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[Xmca-l] Re: Objectivity of mathematics
"Spontaneously" I was driving along and found myself of thinking about
number lines and
"a minus times a minus equals a plus. And for maybe the first time, sitting
on a freeway in a car, I actually could arrive easily at the conclusion,
"of course" without driving off the road or into another car. In the
nonlinear way that meaning develops, I groked it and could have, at that
moment, explained why on xmca.
All very interesting. Makes one almost wish for traffic to sit in from time
to time..... :-)
On Wed, Nov 5, 2014 at 6:26 PM, Ed Wall <firstname.lastname@example.org> wrote:
> Henry and Mike
> That displacement you mention is part of why I've been doing the
> wondering I mention below. I do think the teaching of mathematics should be
> so that the gap, in part, is filled, as Mike put it, by imagination;
> however, in many classrooms it is filled by anything but.
> On Nov 5, 2014, at 7:21 PM, mike cole wrote:
> > Nice observation/connection Henry. I provokes the following thought.
> > The result of a displacement, in the way I have been thinking about it,
> > to create a gap in the connectivity/continuity of the experience, and
> > filling that gap is a process of imagination, of seeing-as in a new way.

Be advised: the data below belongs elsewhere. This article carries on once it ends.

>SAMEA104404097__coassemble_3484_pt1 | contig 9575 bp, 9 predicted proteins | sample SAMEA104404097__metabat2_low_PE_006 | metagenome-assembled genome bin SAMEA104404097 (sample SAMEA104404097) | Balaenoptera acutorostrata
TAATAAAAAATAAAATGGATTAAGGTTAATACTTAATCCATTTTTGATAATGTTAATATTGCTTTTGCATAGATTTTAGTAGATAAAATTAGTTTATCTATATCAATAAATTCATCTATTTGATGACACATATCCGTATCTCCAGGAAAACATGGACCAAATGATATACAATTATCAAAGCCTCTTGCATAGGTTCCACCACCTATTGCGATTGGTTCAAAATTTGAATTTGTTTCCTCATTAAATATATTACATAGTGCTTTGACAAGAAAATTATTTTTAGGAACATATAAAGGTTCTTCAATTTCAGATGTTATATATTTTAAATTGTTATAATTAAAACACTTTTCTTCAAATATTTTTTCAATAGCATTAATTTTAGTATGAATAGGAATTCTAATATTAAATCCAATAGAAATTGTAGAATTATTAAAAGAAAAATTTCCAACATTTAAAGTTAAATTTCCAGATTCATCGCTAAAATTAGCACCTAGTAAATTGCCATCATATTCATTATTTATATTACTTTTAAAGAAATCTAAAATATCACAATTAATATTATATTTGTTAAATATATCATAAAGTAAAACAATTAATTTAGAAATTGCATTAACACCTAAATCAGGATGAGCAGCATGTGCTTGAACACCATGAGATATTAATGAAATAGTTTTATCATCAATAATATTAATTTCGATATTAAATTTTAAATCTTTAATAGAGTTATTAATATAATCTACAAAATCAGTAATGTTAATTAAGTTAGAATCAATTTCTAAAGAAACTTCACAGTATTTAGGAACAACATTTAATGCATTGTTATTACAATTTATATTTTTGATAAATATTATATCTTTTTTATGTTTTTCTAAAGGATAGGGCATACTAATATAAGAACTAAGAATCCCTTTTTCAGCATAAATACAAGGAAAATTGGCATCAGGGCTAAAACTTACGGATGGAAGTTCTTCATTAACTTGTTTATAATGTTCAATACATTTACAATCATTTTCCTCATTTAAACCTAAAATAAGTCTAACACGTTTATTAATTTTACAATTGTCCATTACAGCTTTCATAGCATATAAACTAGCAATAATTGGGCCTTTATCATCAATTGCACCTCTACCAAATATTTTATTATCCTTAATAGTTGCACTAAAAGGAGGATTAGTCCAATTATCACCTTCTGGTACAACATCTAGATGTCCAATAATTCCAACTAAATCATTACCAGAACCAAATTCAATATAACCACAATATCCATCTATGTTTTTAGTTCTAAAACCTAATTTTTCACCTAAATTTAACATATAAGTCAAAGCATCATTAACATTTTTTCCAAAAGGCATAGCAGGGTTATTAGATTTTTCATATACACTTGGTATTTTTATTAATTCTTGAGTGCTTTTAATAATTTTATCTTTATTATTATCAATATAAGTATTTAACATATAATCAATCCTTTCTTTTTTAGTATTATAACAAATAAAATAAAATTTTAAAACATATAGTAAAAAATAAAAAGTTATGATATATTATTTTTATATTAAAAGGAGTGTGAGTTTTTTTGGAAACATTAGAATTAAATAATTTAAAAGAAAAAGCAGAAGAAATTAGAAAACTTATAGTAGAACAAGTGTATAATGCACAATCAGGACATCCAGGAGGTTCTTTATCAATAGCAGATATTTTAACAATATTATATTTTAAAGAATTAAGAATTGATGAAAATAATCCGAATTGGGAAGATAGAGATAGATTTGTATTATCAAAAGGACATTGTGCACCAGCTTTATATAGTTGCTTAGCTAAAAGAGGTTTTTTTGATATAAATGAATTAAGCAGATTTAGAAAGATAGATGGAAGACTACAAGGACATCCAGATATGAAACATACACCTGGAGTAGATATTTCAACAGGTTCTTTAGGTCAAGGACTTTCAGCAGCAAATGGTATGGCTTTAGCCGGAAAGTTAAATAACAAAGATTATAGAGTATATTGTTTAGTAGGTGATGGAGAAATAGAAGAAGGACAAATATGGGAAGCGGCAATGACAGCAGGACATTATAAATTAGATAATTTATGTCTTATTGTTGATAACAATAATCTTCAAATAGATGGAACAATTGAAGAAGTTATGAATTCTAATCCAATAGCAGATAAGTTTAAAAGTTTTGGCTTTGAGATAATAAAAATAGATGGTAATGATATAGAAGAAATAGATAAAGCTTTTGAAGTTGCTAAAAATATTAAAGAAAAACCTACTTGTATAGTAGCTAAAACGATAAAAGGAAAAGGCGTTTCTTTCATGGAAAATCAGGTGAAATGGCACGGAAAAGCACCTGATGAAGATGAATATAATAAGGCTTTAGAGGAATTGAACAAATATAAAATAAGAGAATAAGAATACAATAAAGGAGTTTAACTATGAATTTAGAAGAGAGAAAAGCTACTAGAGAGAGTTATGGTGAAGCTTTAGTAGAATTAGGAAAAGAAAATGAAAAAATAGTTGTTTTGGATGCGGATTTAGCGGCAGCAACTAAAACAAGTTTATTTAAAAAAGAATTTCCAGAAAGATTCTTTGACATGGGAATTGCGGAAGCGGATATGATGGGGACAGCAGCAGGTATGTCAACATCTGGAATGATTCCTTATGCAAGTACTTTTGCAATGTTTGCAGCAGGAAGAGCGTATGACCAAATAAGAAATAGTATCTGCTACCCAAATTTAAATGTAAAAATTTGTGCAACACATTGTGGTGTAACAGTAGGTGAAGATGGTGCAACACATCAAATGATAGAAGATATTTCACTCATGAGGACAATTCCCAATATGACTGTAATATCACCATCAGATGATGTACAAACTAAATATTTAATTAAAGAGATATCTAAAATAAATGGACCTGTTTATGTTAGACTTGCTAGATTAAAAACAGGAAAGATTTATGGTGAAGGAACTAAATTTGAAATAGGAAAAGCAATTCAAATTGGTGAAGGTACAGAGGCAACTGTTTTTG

> > mike
> > On Wed, Nov 5, 2014 at 5:11 PM, HENRY SHONERD <email@example.com>
> >> Ed and Andy,
> >> Just a little while ago, while I was finishing the Moxhay paper, which
> >> seems to have produced an AHA! moment” regarding object-mediated action
> >> Andy, I had my own AHA! moment, and it is this:
> >> Some years ago, after teaching Intro to Linguistics many times, I
> >> decided that the most important property of human language that clearly
> >> sets it apart from what we know about other species’ ability to
> >> is what is called DISPLACEMENT: the ability to use language to refer to
> >> things removed from the here and now, including imaginary happenings or
> >> things. The Davydov tasks in the Moxhay article give children the same
> >> problem of displacement by requiring that they figure a way to compare
> >> objects removed from one another in space, and, effectively, in time.
> And I
> >> am wondering if this touches on the other threads I have been
> following: L2
> >> and the Blommmaert/Silverstein. Does the need for standardization in
> >> measurement of the objects in the world today find its way into L2
> >> and language policy? The blending of qualitative and quantitative
> >> methods come to mind, to my mind at least. Moxhay’s article ended with a
> >> comparison of Classroom A and B that certainly was a blend of the two
> >> methods, though the ways in which the dialog broke down in Classroom B
> >> qualitative issue, I would think) was only hinted at. That would have
> >> required a narrative. So, the interplay of narrative and dialog, objects
> >> mentioned by David K. I know I have bitten off more than I can chew.
> >> Henry
> >>> On Nov 3, 2014, at 10:51 PM, Ed Wall <firstname.lastname@example.org> wrote:
> >>> Andy
> >>> What you say here fits somewhat with some of the thinking I've been